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- "Moreover, recently, we have reported that a gene involved in m 7 G modification of tRNA is required for infection by the phytopathogenic fungus Colletotrichum lagenarium . Although eukaryote tRNA (m 7 G46) methyltransferases contain two protein subunits (Trm8 and Trm82 in yeast ; METTL1 and WDR4 in human  ), the enzymes from eubacteria are composed of only TrmB protein   . "
ABSTRACT: Yeast tRNA (m(7)G46) methyltransferase contains two protein subunits (Trm8 and Trm82). To address the RNA recognition mechanism of the Trm8-Trm82 complex, we investigated methyl acceptance activities of eight truncated yeast tRNA(Phe) transcripts. Both the D-stem and T-stem structures were required for efficient methyl-transfer. To clarify the role of the D-stem structure, we tested four mutant transcripts, in which tertiary base pairs were disrupted. The tertiary base pairs were important but not essential for the methyl-transfer to yeast tRNA(Phe) transcript, suggesting that these base pairs support the induced fit of the G46 base into the catalytic pocket.FEBS Letters 05/2007; 581(8):1599-604. DOI:10.1016/j.febslet.2007.03.023 · 3.34 Impact Factor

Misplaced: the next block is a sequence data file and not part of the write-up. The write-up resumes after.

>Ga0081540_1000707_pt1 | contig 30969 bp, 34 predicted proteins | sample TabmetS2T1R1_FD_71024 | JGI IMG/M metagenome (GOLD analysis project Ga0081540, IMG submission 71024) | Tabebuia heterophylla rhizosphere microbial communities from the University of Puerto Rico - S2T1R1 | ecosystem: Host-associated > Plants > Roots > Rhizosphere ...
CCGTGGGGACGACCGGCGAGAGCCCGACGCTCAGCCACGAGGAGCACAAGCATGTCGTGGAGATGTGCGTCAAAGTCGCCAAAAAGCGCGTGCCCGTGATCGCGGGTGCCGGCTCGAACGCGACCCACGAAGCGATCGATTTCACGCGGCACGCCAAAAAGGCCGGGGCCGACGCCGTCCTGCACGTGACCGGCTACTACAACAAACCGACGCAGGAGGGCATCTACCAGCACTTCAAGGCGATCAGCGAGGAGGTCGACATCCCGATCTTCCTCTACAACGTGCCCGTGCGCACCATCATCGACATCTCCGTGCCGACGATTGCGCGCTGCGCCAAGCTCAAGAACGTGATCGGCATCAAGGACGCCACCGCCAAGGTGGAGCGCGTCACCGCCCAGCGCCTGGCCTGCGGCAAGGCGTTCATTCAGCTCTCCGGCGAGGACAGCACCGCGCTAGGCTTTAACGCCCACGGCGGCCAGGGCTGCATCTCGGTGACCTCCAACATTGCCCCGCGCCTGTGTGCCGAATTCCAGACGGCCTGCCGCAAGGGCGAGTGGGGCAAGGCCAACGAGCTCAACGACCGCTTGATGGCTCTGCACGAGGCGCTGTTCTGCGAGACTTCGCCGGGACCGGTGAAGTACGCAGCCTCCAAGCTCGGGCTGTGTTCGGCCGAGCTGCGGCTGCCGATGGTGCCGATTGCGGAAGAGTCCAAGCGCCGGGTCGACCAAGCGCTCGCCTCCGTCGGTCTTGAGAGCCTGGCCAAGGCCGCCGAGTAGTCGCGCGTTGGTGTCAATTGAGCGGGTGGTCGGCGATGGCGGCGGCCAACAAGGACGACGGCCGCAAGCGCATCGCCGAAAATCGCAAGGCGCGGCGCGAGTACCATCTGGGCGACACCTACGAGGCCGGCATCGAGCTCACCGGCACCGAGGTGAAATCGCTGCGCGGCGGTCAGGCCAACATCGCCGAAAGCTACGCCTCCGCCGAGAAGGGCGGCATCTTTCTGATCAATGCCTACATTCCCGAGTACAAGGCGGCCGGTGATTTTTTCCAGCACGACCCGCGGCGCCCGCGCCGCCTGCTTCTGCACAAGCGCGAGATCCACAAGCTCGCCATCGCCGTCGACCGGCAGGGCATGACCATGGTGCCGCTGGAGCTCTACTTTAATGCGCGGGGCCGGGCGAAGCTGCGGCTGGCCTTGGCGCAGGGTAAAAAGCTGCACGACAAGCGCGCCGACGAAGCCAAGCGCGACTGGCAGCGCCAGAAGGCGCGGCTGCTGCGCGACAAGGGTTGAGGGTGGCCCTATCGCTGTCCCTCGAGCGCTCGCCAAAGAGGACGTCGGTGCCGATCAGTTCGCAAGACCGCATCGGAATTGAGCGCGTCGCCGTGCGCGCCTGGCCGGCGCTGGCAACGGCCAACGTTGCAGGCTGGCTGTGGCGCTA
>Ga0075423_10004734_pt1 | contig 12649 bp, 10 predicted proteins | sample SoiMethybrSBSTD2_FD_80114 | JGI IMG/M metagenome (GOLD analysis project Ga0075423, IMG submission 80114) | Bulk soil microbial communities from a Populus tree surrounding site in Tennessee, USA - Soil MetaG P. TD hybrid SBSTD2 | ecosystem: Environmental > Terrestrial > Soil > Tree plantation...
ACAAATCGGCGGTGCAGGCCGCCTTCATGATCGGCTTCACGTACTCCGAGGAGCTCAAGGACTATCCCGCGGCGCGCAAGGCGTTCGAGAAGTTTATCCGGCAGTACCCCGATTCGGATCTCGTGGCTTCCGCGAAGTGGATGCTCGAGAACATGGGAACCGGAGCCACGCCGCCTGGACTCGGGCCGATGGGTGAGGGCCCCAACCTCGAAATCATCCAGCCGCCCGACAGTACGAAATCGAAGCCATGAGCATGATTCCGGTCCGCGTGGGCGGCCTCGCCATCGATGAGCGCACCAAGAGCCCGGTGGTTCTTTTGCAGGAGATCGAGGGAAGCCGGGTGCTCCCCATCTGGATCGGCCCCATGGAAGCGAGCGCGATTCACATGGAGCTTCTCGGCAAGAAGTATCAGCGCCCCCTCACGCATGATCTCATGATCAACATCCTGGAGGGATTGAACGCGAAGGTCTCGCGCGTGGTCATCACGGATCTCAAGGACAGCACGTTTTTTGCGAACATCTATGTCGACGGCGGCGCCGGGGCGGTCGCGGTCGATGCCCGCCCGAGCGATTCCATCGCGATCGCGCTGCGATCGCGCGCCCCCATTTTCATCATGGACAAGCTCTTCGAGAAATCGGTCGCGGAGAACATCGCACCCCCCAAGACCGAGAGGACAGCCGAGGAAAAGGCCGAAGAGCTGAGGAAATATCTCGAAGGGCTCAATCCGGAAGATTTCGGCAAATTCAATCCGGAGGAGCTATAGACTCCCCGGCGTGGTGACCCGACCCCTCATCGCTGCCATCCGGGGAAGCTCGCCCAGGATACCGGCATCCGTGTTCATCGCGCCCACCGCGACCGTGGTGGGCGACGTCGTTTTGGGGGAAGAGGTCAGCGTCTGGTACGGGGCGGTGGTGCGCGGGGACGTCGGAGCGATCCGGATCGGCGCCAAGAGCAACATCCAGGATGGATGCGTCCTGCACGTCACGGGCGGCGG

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ABSTRACT: A protein expressed in immune cells and muscle was detected in muscle extracts as a substrate for several SAPKs (stress-activated protein kinases). It interacted specifically with the F-actin capping protein CapZ in splenocytes, and was therefore termed 'CapZIP' (CapZ-interacting protein). Human CapZIP was phosphorylated at Ser-179 and Ser-244 by MAPKAP-K2 (mitogen-activated protein kinase-activated protein kinase 2) or MAPKAP-K3 in vitro. Anisomycin induced the phosphorylation of CapZIP at Ser-179 in Jurkat cells, which was prevented by SB 203580, consistent with phosphorylation by MAPKAP-K2 and/or MAPKAP-K3. However, osmotic shock-induced phosphorylation of Ser-179 was unaffected by SB 203580. These and other results suggest that CapZIP is phosphorylated at Ser-179 in cells by MAPKAP-K2/MAPKAP-K3, and at least one other protein kinase. Stress-activated MAP kinase family members phosphorylated human CapZIP at many sites, including Ser-68, Ser-83, Ser-108 and Ser-216. Ser-108 became phosphorylated when Jurkat cells were exposed to osmotic shock, which was unaffected by SB 203580 and/or PD 184352, or in splenocytes from mice that do not express either SAPK3/p38gamma or SAPK4/p38delta. Our results suggest that CapZIP may be phosphorylated by JNK (c-Jun N-terminal kinase), which phosphorylates CapZIP to >5 mol/mol within minutes in vitro. Osmotic shock or anisomycin triggered the dissociation of CapZIP from CapZ in Jurkat cells, suggesting that phosphorylation of CapZIP may regulate the ability of CapZ to remodel actin filament assembly in vivo.Biochemical Journal 07/2005; 389(Pt 1):127-35. DOI:10.1042/BJ20050387 · 4.78 Impact Factor